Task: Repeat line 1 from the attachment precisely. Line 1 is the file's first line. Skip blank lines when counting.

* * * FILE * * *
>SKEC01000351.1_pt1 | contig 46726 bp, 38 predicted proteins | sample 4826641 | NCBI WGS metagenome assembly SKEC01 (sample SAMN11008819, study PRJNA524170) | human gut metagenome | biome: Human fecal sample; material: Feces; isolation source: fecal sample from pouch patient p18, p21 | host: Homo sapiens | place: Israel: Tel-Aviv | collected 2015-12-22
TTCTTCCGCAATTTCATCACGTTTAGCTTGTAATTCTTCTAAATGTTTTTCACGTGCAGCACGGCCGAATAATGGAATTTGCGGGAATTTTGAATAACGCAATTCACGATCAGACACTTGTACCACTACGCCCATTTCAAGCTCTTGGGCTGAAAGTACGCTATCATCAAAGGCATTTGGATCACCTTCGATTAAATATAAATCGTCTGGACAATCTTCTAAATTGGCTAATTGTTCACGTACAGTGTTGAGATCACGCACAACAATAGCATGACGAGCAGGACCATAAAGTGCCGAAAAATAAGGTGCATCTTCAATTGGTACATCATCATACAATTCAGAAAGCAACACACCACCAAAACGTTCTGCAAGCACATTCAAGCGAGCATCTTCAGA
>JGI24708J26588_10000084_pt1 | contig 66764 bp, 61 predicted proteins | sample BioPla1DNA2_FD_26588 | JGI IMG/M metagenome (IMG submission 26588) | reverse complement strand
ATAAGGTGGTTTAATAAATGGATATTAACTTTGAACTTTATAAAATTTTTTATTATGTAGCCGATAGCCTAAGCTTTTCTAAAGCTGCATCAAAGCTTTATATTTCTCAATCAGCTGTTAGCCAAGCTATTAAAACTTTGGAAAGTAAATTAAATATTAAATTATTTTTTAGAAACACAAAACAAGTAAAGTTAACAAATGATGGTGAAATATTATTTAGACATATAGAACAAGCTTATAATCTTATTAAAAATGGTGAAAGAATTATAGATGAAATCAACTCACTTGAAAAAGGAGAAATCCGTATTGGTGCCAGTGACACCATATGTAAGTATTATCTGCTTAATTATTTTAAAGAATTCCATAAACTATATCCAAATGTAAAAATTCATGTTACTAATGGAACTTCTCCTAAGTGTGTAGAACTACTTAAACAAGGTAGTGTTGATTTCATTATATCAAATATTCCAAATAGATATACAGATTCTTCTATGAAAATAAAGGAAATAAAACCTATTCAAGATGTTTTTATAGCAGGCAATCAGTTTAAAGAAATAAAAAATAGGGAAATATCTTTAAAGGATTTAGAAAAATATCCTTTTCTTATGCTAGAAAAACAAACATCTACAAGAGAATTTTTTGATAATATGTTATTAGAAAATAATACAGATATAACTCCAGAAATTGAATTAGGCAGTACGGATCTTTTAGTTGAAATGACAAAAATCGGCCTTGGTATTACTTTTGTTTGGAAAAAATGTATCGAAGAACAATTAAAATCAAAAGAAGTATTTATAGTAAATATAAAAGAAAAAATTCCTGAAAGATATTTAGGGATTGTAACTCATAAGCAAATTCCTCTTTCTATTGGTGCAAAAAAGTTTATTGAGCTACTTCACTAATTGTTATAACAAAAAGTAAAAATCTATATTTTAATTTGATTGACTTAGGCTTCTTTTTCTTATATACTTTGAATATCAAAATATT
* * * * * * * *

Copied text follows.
>SKEC01000351.1_pt1 | contig 46726 bp, 38 predicted proteins | sample 4826641 | NCBI WGS metagenome assembly SKEC01 (sample SAMN11008819, study PRJNA524170) | human gut metagenome | biome: Human fecal sample; material: Feces; isolation source: fecal sample from pouch patient p18, p21 | host: Homo sapiens | place: Israel: Tel-Aviv | collected 2015-12-22